Enacted as part of the 1990 Foreign Operations Appropriations Bill, the Lautenberg Amendment established a presumption of refugee eligibility for certain categories of people from the former Soviet Union (FSU) and Southeast Asia. Today, the main purpose of the Lautenberg Amendment is to facilitate the resettlement of Jews, Christians, Baha’is, and other religious minorities seeking to flee Iran, who were added to the Amendment in 2004, while it continues to cover religious minorities from the FSU. The Lautenberg Amendment does not provide access to U.S. refugee resettlement. Rather it eases the burden of proof for the applicant after the State Department has invited a particular group to apply for refugee status for reasons of “humanitarian concern.”
The Lautenberg Amendment was extended with passage of the omnibus spending bill which President Obama signed into law on January 17th, 2014. With the reauthorization, a door to freedom for religious minorities in Iran and the former Soviet Union has been reopened. This crucial legislation will now be extended through September 30, 2014 and, as in previous years, is retroactive to the beginning of the current fiscal year.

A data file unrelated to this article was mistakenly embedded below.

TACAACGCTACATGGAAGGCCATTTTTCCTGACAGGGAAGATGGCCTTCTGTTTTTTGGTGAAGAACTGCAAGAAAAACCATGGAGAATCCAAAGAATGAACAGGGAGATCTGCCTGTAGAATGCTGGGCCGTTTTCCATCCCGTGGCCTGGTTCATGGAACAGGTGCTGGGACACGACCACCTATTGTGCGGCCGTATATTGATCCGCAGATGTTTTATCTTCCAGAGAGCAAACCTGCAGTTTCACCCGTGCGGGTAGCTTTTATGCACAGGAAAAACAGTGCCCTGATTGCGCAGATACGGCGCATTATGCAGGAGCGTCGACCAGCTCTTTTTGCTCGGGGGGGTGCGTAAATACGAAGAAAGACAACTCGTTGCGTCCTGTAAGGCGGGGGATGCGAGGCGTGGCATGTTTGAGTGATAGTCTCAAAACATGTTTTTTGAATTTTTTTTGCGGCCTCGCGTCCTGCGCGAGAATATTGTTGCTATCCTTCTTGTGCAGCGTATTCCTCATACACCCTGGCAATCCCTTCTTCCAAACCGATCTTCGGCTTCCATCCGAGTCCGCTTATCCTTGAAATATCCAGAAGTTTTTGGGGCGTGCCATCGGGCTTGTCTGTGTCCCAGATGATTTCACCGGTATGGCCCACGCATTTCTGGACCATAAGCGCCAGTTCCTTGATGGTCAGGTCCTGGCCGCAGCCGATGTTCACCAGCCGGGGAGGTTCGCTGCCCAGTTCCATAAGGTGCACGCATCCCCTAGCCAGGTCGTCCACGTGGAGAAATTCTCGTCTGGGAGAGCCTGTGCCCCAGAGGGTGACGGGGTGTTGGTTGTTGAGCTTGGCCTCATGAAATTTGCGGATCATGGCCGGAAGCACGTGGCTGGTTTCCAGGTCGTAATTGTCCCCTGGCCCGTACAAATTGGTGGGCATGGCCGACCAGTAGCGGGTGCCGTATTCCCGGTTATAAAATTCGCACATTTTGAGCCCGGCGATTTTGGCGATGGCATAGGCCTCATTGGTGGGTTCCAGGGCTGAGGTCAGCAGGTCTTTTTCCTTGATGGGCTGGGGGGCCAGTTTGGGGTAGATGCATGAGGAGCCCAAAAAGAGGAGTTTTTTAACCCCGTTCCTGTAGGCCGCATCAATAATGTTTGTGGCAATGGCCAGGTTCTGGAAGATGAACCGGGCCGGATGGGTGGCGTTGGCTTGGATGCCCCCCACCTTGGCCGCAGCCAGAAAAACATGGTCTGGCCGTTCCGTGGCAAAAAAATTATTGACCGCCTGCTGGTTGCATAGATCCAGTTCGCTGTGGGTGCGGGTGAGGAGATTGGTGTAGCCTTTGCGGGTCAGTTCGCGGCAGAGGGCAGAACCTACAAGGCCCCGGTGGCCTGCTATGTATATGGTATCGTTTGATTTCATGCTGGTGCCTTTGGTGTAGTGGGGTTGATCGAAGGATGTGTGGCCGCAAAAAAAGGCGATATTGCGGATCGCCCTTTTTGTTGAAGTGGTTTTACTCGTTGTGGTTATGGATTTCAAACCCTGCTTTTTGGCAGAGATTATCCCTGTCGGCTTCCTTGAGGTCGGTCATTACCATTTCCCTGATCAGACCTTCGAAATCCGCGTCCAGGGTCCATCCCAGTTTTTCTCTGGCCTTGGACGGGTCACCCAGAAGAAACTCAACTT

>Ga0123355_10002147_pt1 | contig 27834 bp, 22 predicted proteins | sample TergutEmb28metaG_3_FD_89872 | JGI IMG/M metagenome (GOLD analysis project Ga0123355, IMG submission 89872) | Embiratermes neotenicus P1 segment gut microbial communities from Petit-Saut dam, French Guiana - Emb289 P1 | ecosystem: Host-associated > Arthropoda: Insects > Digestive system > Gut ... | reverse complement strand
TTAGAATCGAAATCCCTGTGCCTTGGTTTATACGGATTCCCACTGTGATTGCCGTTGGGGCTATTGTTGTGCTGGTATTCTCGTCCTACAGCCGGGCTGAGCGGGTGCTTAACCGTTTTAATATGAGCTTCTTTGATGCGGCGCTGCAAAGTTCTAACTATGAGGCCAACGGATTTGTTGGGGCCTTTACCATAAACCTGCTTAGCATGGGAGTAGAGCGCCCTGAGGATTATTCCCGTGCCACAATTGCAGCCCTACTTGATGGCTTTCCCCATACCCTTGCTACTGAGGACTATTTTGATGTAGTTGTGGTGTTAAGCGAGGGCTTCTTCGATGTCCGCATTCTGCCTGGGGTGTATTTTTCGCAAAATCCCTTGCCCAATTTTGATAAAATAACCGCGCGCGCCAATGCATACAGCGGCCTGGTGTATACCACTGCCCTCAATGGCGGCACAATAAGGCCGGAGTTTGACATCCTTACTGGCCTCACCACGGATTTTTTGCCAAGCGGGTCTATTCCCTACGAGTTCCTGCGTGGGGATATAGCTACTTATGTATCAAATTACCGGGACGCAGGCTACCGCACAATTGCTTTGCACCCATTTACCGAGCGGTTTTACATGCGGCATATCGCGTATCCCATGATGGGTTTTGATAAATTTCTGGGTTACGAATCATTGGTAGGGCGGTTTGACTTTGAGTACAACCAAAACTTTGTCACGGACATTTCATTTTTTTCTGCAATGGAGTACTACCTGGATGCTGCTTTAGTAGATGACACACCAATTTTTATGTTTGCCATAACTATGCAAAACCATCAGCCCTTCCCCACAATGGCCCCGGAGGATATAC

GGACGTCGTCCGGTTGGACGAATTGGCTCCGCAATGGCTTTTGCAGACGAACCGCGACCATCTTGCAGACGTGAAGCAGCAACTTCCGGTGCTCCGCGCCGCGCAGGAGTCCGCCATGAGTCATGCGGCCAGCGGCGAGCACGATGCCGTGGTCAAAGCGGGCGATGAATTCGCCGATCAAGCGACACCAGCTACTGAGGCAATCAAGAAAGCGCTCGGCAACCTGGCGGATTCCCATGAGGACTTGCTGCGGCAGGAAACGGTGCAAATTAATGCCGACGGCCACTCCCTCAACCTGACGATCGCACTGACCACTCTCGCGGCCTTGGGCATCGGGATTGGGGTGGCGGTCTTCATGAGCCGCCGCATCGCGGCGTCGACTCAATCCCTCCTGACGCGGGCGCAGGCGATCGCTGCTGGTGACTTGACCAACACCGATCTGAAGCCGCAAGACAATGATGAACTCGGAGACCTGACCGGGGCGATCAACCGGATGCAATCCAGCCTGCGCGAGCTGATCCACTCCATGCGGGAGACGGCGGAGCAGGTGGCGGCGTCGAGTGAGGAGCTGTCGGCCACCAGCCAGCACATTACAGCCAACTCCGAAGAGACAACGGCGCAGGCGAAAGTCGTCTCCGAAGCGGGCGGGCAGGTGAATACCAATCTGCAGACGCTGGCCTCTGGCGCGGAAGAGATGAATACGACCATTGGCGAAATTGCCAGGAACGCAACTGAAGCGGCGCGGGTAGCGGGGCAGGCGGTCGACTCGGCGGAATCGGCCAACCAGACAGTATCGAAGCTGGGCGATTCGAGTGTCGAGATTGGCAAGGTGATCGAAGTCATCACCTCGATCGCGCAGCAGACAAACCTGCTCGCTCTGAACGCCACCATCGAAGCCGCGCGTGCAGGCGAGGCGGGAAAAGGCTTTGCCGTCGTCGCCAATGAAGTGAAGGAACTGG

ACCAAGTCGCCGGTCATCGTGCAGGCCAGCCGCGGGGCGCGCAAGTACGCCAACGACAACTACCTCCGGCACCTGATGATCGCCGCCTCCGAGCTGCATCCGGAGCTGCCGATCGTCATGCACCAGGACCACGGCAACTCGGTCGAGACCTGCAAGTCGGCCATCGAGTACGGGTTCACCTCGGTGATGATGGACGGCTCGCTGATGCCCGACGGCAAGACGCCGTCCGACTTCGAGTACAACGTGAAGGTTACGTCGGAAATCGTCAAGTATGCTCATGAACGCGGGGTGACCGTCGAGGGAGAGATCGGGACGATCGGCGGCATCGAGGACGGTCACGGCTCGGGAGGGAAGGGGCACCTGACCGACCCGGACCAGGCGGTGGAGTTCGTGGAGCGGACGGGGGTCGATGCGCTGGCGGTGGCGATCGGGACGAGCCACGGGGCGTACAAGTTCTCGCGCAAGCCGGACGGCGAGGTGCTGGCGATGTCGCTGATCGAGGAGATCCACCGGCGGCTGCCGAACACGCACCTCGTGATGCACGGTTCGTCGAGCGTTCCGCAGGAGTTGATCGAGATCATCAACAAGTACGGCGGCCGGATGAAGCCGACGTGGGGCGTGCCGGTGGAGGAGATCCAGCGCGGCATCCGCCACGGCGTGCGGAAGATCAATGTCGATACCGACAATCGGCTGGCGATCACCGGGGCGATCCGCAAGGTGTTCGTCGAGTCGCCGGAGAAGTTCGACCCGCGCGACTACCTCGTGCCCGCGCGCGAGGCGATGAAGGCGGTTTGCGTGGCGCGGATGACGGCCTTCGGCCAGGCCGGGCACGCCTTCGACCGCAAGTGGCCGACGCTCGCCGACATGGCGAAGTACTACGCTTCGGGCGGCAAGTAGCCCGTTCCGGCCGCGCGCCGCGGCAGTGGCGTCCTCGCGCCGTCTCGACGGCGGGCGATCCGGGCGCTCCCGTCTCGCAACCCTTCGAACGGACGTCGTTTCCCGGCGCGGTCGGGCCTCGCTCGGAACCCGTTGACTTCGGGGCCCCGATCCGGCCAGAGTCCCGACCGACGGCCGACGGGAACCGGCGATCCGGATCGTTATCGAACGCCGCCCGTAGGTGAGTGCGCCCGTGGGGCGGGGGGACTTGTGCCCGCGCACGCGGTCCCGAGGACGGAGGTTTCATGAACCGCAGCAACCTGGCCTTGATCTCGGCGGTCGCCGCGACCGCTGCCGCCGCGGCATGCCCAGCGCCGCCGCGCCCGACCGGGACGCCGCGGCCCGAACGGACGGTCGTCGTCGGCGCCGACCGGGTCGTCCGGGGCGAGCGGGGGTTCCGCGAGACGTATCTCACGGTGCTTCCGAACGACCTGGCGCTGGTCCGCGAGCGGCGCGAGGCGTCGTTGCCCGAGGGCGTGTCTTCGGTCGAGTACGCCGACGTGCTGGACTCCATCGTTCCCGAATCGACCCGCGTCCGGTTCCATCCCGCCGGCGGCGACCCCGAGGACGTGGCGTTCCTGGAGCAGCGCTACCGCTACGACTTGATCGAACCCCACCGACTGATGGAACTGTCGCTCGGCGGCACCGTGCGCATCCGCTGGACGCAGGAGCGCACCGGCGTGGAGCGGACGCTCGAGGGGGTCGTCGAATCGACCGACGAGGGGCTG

- HIAS backgrounder on the Lautenberg Amendment - updated February 2014
- Dear Colleague letter to House Appropriators urging reauthorization of the Lautenberg Amendment in the next government spending bill - December 20, 2013
- NGO letter to Senate Appropriators and leadership urging an extension of the Lautenberg Amendment in the Continuing Resolution to fund the government for FY 14 - September 18, 2013
- Dear Colleague letter to Senate Appropriators, urging inclusion of the Lautenberg Amendment in FY 2013 State, Foreign Operations, and Related Programs Appropriations bill - March 30, 2012